Pet Talk: Cat owners conflicted by declawing |

Pet Talk: Cat owners conflicted by declawing

Melissa Rayworth
The Associated Press
Vail, CO Colorado
Janet Winikoff, AP/Humane Society of Vero BeachVolunteer Joan Lehning clips the nails of Chang, a Siamese mix cat, at the Humane Society in Vero Beach, Fla.

For two years, Kara Johnson tried it all: scratching posts, bottles of citrus spray, blasts of canned air, even little plastic covers for the nails of her two cats. Nothing deterred them from doing serious damage to her house ” and each other ” with their tiny claws.

Sofas were reduced to shreds, shoes to tatters. The cats inflicted three serious eye injuries on each other. And then, Johnson and her boyfriend couldn’t find an apartment without proving the pets were declawed.

Finally, last month, they were ” during a routine surgery that removes the nails and part of the bones they grow from. For Johnson, ultimately, it was necessary. For animal-rights activists, it was nothing short of torture.

Such is the polarizing debate over cat declawing. Veterinarians across the country perform the procedure daily, sometimes marketing it in conjunction with spaying or neutering. But the opposition is vocal: “It’s permanently crippling and it should never be performed by anyone,” says Laura Brown, an animal care specialist at People for the Ethical Treatment of Animals.

Some proponents see laser declawing ” more widely used in the last five years ” as a good compromise. It simplifies the surgery and minimizes recovery time and pain. But that hasn’t quelled the debate: A portion of the cat’s toes still has been removed.

Statistics on veterinary treatments other than rabies vaccinations are hard to find, according to the American Veterinary Medical Association. But the declawing surgery, while common, “has slowly been considered less acceptable” in recent years, says Gail C. Golab, director of animal welfare for the AVMA.

New research in animal behavior has led to other methods for eliminating destructive scratching, she says. And anti-declaw activists may be dissuading some veterinarians from offering the procedure. One group lists the names of doctors who declaw in an online “hall of shame.”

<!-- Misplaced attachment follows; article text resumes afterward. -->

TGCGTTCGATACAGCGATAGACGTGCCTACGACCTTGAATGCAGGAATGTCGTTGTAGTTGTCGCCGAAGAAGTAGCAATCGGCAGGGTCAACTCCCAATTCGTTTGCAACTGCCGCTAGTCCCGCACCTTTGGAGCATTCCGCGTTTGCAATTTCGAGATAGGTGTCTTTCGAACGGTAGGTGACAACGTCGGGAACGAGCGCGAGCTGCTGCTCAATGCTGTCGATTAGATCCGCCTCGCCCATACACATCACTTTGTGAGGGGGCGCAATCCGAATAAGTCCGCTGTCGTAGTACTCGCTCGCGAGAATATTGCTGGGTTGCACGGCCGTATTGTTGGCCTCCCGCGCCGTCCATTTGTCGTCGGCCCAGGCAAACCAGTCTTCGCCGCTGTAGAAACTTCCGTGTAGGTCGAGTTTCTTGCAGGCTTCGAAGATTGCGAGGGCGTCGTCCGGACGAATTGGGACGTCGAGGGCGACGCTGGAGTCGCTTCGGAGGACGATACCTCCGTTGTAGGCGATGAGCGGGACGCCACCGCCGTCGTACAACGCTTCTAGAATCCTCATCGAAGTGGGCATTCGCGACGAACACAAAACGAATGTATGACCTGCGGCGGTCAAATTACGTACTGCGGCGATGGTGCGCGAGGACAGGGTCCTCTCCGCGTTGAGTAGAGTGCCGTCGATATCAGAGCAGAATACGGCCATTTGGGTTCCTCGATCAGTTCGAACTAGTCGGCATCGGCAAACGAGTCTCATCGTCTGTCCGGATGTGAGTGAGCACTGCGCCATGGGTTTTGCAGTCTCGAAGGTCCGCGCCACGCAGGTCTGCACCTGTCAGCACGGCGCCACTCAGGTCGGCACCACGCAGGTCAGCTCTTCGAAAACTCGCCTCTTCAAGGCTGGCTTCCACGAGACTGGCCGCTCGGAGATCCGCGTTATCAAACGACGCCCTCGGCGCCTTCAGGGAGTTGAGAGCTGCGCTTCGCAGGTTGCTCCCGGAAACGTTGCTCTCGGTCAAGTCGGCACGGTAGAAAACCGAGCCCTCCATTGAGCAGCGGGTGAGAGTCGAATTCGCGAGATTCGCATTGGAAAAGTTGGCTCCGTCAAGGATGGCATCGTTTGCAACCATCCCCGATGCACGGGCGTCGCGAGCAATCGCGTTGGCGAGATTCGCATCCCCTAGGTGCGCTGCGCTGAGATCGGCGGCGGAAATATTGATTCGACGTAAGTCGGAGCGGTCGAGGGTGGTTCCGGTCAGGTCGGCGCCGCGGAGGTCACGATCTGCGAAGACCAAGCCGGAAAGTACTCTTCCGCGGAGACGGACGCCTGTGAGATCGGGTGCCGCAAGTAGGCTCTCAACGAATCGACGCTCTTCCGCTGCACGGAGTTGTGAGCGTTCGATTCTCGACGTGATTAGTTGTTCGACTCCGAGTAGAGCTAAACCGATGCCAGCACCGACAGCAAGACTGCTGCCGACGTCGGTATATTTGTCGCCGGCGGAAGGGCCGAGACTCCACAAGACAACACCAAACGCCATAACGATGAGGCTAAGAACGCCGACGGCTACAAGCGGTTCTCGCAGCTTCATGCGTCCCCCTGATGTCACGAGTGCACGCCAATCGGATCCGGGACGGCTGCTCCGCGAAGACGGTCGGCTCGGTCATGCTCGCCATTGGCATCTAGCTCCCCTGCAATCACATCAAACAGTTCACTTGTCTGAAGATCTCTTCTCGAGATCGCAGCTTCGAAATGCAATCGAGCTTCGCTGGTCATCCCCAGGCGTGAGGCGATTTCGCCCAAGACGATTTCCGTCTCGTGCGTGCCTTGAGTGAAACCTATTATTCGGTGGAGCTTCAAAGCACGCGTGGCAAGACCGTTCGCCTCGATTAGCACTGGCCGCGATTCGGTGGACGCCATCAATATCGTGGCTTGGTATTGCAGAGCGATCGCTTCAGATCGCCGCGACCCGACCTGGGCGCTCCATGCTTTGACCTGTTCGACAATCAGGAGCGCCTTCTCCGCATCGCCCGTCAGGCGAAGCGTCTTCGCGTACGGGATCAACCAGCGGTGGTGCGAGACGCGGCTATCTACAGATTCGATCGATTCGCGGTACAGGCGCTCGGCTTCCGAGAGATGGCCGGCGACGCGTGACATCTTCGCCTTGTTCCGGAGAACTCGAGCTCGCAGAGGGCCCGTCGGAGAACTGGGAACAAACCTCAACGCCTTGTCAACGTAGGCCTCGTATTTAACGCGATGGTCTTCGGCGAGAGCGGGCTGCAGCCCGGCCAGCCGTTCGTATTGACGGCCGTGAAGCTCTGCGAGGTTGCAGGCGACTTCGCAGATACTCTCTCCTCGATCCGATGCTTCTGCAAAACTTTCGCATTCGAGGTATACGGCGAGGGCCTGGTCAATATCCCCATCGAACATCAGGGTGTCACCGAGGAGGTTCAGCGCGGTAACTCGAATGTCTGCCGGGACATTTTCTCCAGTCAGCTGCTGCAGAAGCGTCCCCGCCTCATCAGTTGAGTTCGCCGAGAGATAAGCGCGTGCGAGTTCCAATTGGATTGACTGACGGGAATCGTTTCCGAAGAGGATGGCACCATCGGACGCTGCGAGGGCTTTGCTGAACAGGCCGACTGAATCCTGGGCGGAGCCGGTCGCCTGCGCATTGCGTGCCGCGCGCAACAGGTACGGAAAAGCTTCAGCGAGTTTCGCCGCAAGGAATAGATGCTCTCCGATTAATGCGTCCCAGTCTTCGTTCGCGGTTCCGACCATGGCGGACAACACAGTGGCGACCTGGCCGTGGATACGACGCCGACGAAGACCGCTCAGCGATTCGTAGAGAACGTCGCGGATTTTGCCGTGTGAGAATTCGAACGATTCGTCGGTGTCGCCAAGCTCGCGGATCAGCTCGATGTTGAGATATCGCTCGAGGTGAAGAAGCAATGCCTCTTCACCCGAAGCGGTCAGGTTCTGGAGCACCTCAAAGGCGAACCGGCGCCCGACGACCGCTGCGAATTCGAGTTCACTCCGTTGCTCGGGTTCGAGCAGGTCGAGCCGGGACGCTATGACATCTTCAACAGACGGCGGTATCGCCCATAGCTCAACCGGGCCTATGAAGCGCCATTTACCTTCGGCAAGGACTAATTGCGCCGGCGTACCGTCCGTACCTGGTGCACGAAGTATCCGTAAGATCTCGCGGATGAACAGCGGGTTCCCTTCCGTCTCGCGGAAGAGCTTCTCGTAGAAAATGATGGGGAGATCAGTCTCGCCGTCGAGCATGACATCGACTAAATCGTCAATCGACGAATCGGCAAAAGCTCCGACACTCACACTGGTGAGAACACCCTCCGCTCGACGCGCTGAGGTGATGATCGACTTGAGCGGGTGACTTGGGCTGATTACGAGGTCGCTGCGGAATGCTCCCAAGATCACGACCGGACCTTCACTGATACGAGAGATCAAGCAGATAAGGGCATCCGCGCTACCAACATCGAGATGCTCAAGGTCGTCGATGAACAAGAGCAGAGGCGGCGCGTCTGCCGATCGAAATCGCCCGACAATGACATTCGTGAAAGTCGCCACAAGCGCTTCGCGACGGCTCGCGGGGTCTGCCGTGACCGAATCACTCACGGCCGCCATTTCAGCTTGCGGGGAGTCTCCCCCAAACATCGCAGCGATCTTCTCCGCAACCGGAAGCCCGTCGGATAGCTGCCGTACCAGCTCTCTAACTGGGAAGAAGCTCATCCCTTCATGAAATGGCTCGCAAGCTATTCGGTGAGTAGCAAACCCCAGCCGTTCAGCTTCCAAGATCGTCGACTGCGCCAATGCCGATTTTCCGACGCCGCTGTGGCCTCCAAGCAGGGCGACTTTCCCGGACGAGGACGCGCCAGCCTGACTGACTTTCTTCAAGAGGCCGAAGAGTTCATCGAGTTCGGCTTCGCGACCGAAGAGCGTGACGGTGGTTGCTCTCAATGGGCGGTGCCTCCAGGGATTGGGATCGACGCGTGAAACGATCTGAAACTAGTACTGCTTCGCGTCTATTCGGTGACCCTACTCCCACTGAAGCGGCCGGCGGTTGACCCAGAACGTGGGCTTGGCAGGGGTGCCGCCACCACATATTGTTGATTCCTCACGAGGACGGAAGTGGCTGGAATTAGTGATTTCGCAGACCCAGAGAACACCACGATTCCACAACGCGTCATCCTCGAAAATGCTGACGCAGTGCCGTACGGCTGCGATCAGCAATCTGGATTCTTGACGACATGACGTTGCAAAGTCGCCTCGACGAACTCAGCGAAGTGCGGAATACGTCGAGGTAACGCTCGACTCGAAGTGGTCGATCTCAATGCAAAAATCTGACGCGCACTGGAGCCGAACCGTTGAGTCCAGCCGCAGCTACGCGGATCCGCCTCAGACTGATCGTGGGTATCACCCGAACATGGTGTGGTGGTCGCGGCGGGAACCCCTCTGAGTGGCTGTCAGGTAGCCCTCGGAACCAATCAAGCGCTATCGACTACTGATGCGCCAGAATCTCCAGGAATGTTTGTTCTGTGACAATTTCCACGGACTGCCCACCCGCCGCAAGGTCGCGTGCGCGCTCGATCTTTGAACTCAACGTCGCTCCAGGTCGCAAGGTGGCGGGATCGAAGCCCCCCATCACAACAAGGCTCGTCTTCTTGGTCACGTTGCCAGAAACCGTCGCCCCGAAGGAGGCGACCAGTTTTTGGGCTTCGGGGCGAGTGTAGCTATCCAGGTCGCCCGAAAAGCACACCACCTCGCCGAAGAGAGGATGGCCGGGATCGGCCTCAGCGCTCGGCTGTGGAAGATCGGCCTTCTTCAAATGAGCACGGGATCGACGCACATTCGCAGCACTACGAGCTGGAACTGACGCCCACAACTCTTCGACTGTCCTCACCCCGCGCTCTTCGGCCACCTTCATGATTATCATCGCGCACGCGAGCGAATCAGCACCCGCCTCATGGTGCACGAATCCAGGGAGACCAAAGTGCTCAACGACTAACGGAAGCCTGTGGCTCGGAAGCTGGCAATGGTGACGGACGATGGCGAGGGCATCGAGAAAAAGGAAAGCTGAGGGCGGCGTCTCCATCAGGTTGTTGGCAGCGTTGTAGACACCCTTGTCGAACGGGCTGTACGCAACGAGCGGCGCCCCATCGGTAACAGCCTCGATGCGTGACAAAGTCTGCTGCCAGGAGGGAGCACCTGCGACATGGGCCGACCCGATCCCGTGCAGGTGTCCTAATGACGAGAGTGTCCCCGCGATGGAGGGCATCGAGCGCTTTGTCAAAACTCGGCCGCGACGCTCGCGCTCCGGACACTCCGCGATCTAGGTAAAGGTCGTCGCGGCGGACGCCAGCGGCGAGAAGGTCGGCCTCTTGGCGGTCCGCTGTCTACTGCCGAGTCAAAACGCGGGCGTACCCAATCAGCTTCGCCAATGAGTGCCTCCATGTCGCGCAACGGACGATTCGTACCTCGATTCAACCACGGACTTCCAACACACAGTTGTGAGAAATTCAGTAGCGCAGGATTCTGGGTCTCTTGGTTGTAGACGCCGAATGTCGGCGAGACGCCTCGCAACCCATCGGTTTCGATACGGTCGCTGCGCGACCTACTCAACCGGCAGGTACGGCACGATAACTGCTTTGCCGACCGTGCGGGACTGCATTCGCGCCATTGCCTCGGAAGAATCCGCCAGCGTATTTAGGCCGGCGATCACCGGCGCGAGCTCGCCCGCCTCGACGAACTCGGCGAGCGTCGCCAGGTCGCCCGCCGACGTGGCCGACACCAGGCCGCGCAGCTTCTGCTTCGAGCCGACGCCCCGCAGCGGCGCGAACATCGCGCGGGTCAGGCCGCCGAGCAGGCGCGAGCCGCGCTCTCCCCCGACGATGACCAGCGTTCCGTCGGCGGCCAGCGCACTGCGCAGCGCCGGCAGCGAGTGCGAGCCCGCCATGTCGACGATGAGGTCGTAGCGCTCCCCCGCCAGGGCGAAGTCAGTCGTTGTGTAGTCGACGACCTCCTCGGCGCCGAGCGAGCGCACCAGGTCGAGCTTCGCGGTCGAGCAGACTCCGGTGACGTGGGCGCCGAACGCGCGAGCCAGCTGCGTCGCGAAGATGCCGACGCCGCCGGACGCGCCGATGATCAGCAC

Pet owners seeking hard facts about declawing ” the technical term is onychectomy ” will find much conflicting data. Opponents say cats are permanently disfigured, unable to walk properly, and likely to suffer severe joint and back pain. They also mention high rates of depression, aggressive biting and post-surgical complications among declawed cats.

But according to the Humane Society on its Web site, “there is just as much evidence to support the case against declawing as there is research to support it, with some studies finding few or only short-term adverse reactions to the surgery and others finding medical complications and significant differences in behavior.”

Both the AVMA and the Humane Society suggest that pet owners try as many other options as possible before declawing. But neither organization wants the procedure banned.

As for Johnson, declawing isn’t something she wanted to do, but she’s comfortable with the decision and believes her cats will remain happy. Before declawing, Johnson spent much of her free time spraying the cats with canned air to stop their scratching. Now, she says, those hours can be about play.

“We don’t have children and don’t plan to have children,” she says, “so they are our children.”

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